Is Being in a Support Group Good for You?

Published: August 24, 2012
Categories:

This study suggests that support groups can leave you more empowered… or not. Here are a few thoughts when it comes to choosing a support group.

Some people go to support groups seeking emotional support and a place where they can talk about their problems with others who understand. Others go mostly to find out what things may help them get well, by comparing notes with others. Different people have different needs, based on their personalities or the stage of the illness they are in. It is important to go to, or be involved in, the group that fits your needs best. It is not hard to tell though. After a meeting, see how you feel. If you feel better, it is a good group for you. If you feel like your energy has been sucked dry by vampires after a meeting, then you're in the wrong group ! ;-)

Picking a support group is not a "one size fits all" kind of thing. Having said this, as the medical establishment largely abandoned people with CFS and Fibromyalgia, people with these illnesses have had to take charge of making things happen so they could get well. And they have. This is one reason I have found it to be such a joy working with people with these syndromes.

Empowering Processes and Outcomes of Participation in Online Support Groups for Patients With Breast Cancer, Arthritis or Fibromyalgia

Ever since the rise of online support groups it has been presumed that there is an empowering effect from patients' participating in these groups, despite a lack of evidence to back up this assumption. In this study we explored if, and in which ways, patients feel empowered by participation. Additionally, we studied which empowering and disempowering processes occur as a result of taking part in these groups. To accomplish this aim, we interviewed 32 participants of online support groups. This analysis revealed the following empowering processes: exchanging information, encountering emotional support, finding recognition, sharing experiences, helping others and amusement. Disempowering processes were mentioned far less often. Empowering outcomes mentioned were being better informed; feeling confident in the relationship with their physician, their therapy and their social environment; improved acceptance of the disease; increased optimism and control; enhanced self-esteem and social well-being; and collective action. This article demonstrates that participation in online support groups can make a valuable contribution to the emergence of empowered patients.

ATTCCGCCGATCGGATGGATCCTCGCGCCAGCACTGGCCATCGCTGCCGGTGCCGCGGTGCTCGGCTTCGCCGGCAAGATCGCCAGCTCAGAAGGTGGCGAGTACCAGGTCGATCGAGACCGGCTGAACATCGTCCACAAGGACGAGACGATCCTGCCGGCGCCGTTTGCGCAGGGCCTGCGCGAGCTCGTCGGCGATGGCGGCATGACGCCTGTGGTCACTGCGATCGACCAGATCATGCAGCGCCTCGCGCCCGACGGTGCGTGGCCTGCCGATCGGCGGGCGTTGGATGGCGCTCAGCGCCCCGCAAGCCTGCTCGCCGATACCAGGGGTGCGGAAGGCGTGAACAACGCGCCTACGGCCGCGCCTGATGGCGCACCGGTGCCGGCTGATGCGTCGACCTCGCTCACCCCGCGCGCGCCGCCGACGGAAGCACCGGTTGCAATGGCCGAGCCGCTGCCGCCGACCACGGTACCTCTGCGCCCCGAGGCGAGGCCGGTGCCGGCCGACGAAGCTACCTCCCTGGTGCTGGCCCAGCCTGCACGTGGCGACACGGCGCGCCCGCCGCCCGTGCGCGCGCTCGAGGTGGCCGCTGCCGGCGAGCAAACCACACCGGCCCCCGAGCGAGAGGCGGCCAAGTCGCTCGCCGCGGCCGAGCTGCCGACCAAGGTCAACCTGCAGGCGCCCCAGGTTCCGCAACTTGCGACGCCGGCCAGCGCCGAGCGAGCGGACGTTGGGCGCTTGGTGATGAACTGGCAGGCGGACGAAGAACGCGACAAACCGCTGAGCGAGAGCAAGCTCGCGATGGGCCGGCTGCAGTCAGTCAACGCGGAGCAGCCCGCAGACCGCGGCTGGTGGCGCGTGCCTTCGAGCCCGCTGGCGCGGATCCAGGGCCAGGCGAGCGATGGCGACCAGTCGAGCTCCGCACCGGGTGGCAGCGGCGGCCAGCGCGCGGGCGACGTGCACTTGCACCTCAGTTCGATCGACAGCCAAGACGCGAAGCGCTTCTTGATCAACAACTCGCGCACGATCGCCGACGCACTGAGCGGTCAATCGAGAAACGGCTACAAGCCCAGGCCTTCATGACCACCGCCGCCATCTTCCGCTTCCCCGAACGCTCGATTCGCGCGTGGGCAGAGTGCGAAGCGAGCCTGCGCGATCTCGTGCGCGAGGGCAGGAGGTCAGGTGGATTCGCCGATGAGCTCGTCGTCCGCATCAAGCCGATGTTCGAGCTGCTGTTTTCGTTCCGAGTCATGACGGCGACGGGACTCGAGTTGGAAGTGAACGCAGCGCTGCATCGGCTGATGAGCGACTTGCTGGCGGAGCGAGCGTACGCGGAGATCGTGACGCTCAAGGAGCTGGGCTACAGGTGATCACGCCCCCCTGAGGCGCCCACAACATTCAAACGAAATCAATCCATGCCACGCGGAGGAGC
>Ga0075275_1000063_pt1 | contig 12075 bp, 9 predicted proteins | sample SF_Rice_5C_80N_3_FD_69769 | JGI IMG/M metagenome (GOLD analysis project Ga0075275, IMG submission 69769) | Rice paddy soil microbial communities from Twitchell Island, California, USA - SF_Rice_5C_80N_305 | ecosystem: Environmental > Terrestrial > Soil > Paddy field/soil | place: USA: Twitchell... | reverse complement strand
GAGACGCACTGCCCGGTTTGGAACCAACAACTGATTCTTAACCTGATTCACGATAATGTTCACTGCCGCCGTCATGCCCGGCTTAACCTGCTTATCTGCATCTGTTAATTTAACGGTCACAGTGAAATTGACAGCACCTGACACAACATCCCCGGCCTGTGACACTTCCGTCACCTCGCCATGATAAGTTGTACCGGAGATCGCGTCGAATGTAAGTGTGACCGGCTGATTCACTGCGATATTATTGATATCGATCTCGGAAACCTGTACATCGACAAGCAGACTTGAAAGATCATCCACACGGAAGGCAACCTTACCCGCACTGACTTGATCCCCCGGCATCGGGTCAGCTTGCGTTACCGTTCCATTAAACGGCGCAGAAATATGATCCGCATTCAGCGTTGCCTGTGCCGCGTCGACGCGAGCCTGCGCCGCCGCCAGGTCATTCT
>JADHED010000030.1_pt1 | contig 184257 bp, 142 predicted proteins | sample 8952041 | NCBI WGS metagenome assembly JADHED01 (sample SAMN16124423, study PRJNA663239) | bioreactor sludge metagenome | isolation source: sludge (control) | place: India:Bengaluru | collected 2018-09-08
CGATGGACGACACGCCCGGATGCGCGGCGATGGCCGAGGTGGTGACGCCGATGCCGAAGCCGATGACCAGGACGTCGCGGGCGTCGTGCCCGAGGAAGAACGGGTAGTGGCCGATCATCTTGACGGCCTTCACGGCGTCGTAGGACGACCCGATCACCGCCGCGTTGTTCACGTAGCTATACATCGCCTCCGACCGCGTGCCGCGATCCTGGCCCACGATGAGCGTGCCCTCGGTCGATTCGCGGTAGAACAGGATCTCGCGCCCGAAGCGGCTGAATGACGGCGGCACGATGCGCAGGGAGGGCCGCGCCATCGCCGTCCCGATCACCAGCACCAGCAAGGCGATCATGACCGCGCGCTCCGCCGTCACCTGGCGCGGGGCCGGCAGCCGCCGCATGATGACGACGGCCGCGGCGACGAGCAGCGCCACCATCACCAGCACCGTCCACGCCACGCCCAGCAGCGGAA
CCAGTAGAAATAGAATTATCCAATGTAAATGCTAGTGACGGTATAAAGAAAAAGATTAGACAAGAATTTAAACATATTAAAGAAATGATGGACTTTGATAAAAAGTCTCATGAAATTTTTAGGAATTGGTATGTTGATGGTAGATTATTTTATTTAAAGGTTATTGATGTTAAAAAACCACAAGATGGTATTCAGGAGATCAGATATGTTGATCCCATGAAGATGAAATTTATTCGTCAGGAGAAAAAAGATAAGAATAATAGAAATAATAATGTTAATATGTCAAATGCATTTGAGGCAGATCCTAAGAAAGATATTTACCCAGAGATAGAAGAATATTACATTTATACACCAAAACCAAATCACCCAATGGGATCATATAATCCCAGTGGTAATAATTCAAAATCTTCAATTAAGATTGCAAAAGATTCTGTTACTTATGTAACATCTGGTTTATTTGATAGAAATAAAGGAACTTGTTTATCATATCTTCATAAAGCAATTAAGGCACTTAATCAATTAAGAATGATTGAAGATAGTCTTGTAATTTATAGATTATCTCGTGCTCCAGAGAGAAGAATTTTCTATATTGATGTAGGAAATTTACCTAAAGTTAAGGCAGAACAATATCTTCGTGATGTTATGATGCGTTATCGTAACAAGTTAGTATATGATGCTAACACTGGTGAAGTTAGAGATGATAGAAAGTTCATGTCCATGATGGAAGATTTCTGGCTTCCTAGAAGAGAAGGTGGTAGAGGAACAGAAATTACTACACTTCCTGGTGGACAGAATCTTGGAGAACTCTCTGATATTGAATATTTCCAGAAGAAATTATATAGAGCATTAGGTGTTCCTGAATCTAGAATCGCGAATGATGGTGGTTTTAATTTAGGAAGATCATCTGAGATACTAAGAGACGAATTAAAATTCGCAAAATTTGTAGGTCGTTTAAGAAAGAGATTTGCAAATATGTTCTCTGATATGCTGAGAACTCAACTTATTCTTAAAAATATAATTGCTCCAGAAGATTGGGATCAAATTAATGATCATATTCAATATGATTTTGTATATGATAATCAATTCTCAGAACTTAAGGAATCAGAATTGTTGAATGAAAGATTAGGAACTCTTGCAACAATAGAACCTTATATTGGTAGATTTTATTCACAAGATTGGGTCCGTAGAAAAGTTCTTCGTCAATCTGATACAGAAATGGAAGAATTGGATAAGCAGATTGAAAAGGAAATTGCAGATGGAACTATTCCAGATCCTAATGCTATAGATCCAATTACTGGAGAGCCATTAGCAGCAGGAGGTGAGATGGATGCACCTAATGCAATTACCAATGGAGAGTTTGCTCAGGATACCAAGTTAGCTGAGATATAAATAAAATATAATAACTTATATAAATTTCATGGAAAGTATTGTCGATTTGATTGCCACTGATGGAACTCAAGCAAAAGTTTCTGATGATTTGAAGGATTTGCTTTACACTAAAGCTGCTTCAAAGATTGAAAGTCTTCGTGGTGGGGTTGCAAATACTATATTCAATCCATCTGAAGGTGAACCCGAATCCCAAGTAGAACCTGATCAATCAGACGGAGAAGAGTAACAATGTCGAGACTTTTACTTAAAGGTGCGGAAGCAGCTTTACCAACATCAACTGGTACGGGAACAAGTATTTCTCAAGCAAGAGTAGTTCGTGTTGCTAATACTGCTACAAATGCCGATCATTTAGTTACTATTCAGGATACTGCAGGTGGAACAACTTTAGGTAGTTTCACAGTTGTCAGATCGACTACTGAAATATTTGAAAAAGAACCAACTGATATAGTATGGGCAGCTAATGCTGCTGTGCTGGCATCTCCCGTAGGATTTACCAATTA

Reference:

Qualitative Health Research, Vol. 18, No. 3, 405-417 (2008) DOI: 10.1177/1049732307313429

e-mail icon
Facebook icon
Twitter icon
Google icon
LinkedIn icon